From the foregoing there emerge a small number of reasonably well confirmed observations: (a) on the basis of similarity (though not identicality) of subjective and behavioural effects, cross-tolerance, and some structure-activity considerations, psychotomimetics form a pharmacological class of hallucinogenic materials whose common properties deserve further investigation; (b) there exist important differences in both chemical structure and in behavioral effects amongst these compounds, and there is little likelihood of finding a simple, unitary explanation of their mechanism of action; (c) a second and reasonably distinct class of hallucinogenic chemicals is formed by those anticholinergic substances which induce delirious states; (d) psychotomimetics appear to exert effects principally upon aminergic systems of the brain, whereas deliriants appear to act principally upon cholinergic systems; (e) the degree to which a molecule can assume the configuration of all or part of the structure of LSD partially predicts hallucinogenic eotency in the case of psychotomimetics, but not in the case of deliriants; (f) investigation of some submolecular properties of psychotomimetics yields the conclusion that electron donation plays an important part in drug-receptor interaction for these substances; (g) no known psychotomimetic fails to diminish 5-HT turnover in brain; (h) psychotomimetics activate the ECoG and cause behavioural alerting if and only if connections between medulla and midbrain are intact; in this respect they differ from all known non-hallucinogenic activators; (i) several psychotomimetics depress the firing rates of some raphe neurons; in the case of LSD, the mechanism appears to be 5-HT antagonism; (i) LSD antagonizes 5-HT excitations in some raphe, reticular, and cortical neurons; no antagonism of 5-HT depressions has been observed; data on other psychotomimetics in this respect is lacking; (k) LSD has non-specific depressant effects on neurons at many locations in the brain; (l) LSD increases the spontaneous firing rates of retinal ganglion cells; (m) LSD has an inhibitory effect upon transmission through the lateral geniculate nucleus, but so do several non-hallucinogenic substances.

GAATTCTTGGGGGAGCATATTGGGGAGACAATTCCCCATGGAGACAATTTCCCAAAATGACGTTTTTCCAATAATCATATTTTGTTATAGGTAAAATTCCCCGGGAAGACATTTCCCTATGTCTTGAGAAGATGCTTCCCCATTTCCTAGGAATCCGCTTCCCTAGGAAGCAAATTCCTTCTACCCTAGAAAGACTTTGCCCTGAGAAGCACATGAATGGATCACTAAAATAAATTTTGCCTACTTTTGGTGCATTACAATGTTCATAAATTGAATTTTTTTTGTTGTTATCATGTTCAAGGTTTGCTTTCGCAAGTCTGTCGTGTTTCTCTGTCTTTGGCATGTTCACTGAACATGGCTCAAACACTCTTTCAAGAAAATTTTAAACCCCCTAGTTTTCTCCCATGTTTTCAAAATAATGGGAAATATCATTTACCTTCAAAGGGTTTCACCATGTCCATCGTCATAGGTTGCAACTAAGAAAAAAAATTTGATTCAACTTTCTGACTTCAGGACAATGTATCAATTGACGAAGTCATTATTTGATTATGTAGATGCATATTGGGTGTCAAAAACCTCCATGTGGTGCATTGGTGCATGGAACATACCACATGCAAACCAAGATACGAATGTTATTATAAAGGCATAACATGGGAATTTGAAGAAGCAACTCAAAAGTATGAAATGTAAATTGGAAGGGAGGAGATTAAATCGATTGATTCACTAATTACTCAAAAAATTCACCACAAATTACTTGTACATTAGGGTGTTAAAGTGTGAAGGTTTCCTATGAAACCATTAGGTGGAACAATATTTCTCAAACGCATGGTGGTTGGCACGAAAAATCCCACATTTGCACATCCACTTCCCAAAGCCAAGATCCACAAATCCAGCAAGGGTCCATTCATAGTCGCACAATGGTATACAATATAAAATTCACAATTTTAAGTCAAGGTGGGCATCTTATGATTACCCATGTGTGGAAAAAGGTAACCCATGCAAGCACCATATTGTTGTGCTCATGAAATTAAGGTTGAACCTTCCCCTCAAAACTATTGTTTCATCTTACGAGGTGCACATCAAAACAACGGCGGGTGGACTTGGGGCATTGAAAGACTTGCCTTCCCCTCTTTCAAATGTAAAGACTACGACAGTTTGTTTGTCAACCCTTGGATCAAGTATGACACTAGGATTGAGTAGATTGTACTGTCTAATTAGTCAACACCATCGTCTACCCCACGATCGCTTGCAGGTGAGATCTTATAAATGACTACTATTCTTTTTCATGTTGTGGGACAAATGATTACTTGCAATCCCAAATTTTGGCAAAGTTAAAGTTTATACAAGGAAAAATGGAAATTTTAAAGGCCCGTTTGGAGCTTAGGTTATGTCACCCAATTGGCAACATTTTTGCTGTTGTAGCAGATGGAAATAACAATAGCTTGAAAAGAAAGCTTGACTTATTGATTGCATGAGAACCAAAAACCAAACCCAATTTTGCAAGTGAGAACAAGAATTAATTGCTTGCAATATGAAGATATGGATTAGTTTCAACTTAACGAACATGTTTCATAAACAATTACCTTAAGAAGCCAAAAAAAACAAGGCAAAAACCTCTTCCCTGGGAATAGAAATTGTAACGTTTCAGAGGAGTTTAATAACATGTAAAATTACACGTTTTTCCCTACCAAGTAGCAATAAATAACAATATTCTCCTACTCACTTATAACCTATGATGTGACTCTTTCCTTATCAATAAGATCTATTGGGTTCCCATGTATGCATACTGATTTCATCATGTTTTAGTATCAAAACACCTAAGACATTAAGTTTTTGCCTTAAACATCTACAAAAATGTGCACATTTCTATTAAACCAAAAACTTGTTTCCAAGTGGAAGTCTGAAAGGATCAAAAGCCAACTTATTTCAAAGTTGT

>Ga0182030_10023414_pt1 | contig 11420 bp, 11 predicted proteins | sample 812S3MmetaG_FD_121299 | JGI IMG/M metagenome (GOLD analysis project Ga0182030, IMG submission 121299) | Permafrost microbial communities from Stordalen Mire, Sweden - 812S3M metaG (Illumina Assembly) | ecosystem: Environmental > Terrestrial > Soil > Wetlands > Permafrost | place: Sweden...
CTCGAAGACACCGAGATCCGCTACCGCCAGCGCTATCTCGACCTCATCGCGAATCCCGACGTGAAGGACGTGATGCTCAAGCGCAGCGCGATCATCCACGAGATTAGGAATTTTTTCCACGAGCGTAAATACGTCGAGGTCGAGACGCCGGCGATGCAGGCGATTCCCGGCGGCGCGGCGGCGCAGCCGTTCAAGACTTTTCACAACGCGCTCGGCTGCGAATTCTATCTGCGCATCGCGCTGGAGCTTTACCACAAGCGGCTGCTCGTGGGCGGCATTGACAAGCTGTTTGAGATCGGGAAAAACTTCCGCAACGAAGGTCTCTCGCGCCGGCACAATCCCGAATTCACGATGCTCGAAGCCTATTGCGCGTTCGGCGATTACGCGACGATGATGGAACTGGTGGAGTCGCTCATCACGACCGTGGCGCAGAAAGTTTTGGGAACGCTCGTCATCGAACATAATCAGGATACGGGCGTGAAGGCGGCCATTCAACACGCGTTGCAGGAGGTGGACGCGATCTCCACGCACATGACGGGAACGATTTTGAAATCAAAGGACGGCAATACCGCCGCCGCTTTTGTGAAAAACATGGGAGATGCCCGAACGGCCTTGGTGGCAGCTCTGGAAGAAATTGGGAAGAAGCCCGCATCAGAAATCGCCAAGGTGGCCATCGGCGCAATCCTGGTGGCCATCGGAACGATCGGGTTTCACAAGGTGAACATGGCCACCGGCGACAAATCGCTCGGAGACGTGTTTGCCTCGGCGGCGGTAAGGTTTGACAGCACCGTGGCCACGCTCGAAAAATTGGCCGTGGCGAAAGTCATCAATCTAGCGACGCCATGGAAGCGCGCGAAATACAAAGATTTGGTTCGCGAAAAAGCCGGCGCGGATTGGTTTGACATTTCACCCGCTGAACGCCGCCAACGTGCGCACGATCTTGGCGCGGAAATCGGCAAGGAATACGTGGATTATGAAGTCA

In the context of the yawning abyss of ignorance and speculation which separates biochemical and behavioural data, the contribution of these few observations on psychotomimetics may be regarded as vanishingly small. Clearly, neither the serotonin nor the sensory system hypothesis gives a full account of the effects of these drugs. A few reasonably sure facts can, however, provide empirical bases for further investigation. For example, the odd and until recently unsuspected fact that neurons in the raphe nuclei both contain 5-HT and can be excited by 5-HT applied to their membranes allows an explanation of the slowed 5-HT turnover induced by psychotomimetics in terms of the postsynaptic, anti-5-HT effects of these drugs. Since there is very good evidence that the raphe nuclei form part of an inhibitory lower brainstem system, and since separation of the lower brainstem from the midbrain abolishes the ECoG-activating effects of psychotomimetics, it is very likely that both the ECoG-activating and the 5-HT turnover effects of psychotomimetics result from lower brainstem, anti-5-HT actions. The relation of these lower brainstem actions, however, to perceptual and cognitive functions—that is, the relation between the serotonin and sensory system theories—remains hypothetical until it is shown that the lower brainstem effects have an impact upon more rostral sensory systems. There appear to be no very strong reasons for assuming that these raphe and reticular effects are sufficient in themselves for the induction of psychotic functioning, and therefore it is to be hoped that the demonstrated effects of psychotomimetics on diencephalic and telencephalic structures—for example the retina, the lateral geniculate nucleus, the cortex, the hippocampus and amygdala—will attract further investigation. An explanation of psychotomimetic action must in the end relate drug effects to events at specified neural sites. In this regard, the application of recent improvements in histochemical technique for the study of more discrete brain areas ought to be rewarding. Microelectrophoresis, which allows under some circumstances reasonably quantitative dose-response studies of the impact of a drug on the physiological functioning of single neurons, can profitably be combined in experimental design with techniques of sensory physiology; in this regard the experiments of Satinsky (188) and Tebecis (224) are models, although dose-response studies were not attempted. Also, it would be useful to have dose-response data on more global effects of psychotomimetics, for example on temperature, activity, autonomic activity, and ECoG rhythms. Finally, it must be remembered that many of the general statements on psychotomimetic drug actions rest upon data regarding a single drug, lysergic acid diethylamide, and that the hypothesis implicit in these generalizations require confirmation from experiments with the methoxylated amphetamines, indolealkylamines, and other lysergic acid derivatives before they can be admitted to the pharmacological archives.
- 1971, by The Williams & Wilkins Co.